This year, the Terrace was given a facelift as Harvey’s was acquired, along with the Golden Wok, a Mongolian-style grill, which has since been replaced.

It was also the first year that students had to line up outside the bookstore to gain access inside, a measure implemented to secure the safety of the store.

The Wilfrid Laurier University Students’ Union also proposed a complete redesign and re-equipping of the existing 24-hour Lounge and tried to change the area’s name to “WLUSU Millennium Multimedia Lounge,” without luck.


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Nick Lachance

The former elementary school was purchased by the university in 2001 and is currently home to many tutorials and lectures.

Summer 2001 saw Laurier’s acquisition of St. Michael’s school.
According to the July issue of The Cord, the university was in need of classrooms and St.
Michael’s offered an immediate 820 seats.

In this year, Laurier had garnered more popularity among an unprecedented number of applicants. The university experienced a 59 per cent acceptance rate for their admissions offers instead of the regular 55 per cent, which caused a scramble for classroom and residence spaces.

The Cord reported in November of this year that Laurier had experienced a surplus of 962 students.

McMurray explains that currently there is still a need for teaching space, and that “St. Michael’s elementary school is just not up to the standard that we need at a university.”

2001 was just the beginning of a long string of concerns regarding Laurier’s growing population and the lack of space on campus.

Also this year…

Angie’s Kitchen was asked to fill the spot in the Terrace that Harvey’s was supposed to be occupying, as the university was still in negotiations with the food company.

In November, the students’ union requested a freeze on enrolment levels. As a result of student concerns voiced throughout the year, WLUSU released a statement outlining a number of problems caused by the increase in the undergraduate population.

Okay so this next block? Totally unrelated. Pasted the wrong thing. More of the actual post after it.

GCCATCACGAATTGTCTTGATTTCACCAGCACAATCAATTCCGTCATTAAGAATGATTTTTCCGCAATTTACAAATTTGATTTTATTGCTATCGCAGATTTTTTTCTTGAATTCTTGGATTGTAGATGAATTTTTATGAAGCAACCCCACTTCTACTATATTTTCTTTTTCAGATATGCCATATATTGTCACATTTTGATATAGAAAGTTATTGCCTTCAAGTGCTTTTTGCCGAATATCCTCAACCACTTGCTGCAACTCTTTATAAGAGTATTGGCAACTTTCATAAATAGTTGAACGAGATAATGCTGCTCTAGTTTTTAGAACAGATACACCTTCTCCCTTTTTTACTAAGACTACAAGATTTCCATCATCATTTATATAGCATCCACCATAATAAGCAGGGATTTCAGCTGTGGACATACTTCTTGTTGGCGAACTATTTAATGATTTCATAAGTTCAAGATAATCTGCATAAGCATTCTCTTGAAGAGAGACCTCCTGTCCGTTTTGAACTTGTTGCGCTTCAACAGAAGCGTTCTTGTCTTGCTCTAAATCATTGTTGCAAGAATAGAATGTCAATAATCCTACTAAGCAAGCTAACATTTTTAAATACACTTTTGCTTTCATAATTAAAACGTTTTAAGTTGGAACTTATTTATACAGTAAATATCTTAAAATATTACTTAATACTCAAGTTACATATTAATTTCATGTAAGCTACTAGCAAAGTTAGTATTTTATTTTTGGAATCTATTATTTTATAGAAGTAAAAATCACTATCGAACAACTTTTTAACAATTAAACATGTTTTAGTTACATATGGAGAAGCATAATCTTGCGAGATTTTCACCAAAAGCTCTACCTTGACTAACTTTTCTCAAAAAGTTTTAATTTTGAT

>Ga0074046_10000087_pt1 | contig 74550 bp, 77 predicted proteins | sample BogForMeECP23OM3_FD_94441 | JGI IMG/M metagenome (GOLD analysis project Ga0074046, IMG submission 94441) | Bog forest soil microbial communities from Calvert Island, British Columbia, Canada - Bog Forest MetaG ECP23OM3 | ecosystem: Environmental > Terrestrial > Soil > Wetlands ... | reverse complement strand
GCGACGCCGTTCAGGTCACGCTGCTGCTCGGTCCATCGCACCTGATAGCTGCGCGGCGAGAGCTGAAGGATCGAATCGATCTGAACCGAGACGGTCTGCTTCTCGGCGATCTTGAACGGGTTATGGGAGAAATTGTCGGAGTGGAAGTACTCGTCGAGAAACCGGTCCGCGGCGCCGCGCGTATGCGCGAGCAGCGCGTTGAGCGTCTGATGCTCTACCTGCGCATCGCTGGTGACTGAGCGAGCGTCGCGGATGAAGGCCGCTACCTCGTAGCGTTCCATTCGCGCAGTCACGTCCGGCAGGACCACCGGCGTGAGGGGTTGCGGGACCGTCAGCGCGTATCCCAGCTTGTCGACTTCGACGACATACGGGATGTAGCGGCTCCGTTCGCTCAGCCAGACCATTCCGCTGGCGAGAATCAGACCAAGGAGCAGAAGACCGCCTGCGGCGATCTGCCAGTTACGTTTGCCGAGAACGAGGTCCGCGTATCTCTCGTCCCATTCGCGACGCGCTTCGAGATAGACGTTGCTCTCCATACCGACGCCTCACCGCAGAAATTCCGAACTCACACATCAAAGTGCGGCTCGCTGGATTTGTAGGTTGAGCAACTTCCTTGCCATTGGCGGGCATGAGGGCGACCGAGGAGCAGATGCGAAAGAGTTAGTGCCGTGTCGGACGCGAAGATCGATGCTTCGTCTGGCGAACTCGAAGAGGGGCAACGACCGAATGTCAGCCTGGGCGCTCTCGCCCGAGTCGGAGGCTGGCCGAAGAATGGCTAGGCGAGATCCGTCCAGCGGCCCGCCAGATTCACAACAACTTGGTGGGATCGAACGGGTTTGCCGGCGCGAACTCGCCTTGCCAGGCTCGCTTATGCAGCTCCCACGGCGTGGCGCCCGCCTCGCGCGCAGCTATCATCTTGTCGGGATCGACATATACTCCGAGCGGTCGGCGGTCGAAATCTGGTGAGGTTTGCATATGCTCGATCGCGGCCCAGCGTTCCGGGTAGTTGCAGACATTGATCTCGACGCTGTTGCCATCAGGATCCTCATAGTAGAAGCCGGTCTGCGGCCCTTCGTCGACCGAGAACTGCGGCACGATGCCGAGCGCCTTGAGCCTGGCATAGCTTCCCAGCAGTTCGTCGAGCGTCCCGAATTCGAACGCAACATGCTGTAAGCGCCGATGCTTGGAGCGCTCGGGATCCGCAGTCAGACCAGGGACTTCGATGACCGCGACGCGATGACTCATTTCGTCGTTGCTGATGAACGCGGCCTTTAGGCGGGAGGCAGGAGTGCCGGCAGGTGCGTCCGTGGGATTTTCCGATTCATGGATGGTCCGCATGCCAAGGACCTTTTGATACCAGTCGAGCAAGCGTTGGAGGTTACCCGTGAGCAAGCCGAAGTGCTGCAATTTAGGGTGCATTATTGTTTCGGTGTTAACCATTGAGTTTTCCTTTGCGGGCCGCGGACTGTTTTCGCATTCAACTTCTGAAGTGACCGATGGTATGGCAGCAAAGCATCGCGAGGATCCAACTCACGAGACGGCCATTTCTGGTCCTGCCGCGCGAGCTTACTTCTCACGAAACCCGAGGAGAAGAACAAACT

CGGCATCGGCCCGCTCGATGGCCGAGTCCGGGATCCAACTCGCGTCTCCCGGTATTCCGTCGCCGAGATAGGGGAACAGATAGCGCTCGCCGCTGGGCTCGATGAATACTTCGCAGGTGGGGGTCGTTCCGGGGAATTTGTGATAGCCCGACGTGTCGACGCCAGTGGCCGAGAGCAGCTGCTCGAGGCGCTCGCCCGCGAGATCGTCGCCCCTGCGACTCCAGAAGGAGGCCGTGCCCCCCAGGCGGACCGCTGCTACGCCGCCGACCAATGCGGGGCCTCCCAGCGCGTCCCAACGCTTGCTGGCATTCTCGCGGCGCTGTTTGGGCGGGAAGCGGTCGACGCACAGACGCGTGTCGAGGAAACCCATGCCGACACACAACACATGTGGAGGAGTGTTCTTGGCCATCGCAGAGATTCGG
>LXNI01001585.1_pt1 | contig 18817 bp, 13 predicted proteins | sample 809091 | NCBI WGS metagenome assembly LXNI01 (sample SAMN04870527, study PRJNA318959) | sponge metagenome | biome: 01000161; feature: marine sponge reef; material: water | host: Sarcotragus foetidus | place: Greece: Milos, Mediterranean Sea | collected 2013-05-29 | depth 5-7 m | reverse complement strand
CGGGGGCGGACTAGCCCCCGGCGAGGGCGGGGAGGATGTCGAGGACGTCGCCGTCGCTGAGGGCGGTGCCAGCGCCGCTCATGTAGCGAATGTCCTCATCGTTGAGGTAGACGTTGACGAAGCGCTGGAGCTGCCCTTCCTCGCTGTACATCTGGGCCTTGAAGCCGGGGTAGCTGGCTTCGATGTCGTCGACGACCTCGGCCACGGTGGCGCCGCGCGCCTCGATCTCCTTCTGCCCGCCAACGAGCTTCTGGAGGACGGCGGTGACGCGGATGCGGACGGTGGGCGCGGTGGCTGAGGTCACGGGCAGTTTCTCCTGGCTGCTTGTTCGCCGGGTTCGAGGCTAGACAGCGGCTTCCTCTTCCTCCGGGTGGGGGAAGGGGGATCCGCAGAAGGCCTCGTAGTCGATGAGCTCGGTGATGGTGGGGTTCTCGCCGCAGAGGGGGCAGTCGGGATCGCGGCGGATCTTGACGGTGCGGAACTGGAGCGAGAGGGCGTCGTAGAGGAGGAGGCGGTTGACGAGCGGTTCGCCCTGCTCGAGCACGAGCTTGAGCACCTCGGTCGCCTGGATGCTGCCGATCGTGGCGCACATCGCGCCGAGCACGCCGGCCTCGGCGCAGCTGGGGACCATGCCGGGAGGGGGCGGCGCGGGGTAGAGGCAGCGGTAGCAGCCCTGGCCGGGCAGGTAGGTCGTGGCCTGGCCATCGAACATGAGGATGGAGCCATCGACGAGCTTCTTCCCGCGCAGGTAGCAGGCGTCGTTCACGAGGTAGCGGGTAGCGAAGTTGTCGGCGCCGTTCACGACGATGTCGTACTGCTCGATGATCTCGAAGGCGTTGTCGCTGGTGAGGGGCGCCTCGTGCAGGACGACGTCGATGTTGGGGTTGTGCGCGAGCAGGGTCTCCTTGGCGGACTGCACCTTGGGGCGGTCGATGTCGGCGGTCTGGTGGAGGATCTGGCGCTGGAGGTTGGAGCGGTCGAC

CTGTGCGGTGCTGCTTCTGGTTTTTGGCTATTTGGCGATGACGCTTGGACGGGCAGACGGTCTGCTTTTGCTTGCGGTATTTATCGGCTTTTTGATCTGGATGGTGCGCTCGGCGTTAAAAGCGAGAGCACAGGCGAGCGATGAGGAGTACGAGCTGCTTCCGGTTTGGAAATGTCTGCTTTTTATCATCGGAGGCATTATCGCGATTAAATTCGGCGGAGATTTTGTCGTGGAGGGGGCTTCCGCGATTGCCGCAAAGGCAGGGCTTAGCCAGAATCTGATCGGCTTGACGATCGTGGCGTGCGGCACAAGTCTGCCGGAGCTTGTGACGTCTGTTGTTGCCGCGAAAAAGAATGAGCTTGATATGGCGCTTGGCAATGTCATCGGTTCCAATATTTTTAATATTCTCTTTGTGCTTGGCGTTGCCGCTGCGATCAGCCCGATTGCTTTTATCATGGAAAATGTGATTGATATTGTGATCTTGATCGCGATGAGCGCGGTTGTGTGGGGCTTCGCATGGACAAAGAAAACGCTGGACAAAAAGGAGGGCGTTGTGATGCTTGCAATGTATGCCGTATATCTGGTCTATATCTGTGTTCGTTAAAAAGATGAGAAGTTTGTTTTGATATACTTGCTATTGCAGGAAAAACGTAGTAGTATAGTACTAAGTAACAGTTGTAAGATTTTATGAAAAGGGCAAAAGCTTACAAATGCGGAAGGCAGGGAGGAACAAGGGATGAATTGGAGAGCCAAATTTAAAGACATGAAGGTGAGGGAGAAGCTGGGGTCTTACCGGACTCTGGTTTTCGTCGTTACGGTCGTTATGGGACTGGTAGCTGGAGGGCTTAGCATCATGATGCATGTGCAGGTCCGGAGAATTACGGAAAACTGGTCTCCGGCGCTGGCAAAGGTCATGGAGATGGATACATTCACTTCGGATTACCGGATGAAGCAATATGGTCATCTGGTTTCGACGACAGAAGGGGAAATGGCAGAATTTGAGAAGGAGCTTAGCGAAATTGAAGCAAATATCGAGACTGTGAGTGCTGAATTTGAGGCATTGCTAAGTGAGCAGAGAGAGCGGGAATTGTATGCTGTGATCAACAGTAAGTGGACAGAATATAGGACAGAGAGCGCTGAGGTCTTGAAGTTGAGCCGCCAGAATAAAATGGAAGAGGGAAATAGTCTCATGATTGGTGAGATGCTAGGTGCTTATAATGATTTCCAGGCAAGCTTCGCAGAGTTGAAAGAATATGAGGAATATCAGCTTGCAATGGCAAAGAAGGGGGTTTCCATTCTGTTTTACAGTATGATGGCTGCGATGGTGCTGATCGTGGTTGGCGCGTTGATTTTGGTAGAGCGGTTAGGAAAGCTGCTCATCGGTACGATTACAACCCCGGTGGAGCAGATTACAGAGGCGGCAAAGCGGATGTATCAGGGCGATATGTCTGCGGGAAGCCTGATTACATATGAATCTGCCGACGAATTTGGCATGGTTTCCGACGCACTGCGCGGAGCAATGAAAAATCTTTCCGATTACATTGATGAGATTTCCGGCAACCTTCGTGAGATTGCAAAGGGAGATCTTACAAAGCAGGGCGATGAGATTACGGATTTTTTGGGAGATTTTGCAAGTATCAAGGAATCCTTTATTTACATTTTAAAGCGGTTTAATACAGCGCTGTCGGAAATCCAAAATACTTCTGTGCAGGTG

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Courtesy of Laurier Public Affairs

As part of the Schlegel Centre construction, rooms were also added to the Arts Building, pictured here from the library’s roof.

The Cord reported that the Schlegel Centre for Entrepreneurial Studies opened on Sept. 9, 2002.

Due to the pervasiveness of the construction students expressed frustration, especially those having to continue their classes in the affected Peters Building during this year.

McMurray explained that the atrium of the Schlegel Centre is now considered the “home” of economics and business students.

“That’s a teaching and research facility that is second to none,” McMurray said. “The classroom setting is top-notch.”

With plugs in the classrooms and the floor of the atrium, the Schlegel Centre marked a turning point for technological capabilities and accessibility for students.

Also this year…

The Cord reported in February 2002 that the university announced that an expansion would be made to the Science Building to further research at Laurier.

Plans were made for the Grad House on Bricker Avenue to be demolished.

It was later relocated to make way for the future Bricker Academic Building with construction scheduled for July.

Laurier Brantford’s Grand River Hall added 27 beds, two 125-seat lecture halls, two 30 to 40-seat classrooms, one 30 to 40-seat computer lab as well as student lounge space, faculty office and a bookstore.

Waterloo College Hall was opened at the Waterloo campus in September of this year.
The library underwent minor changes and a storage area in Conrad Hall was converted into more dormitory rooms. The Quad was also given minor renovations throughout 2002.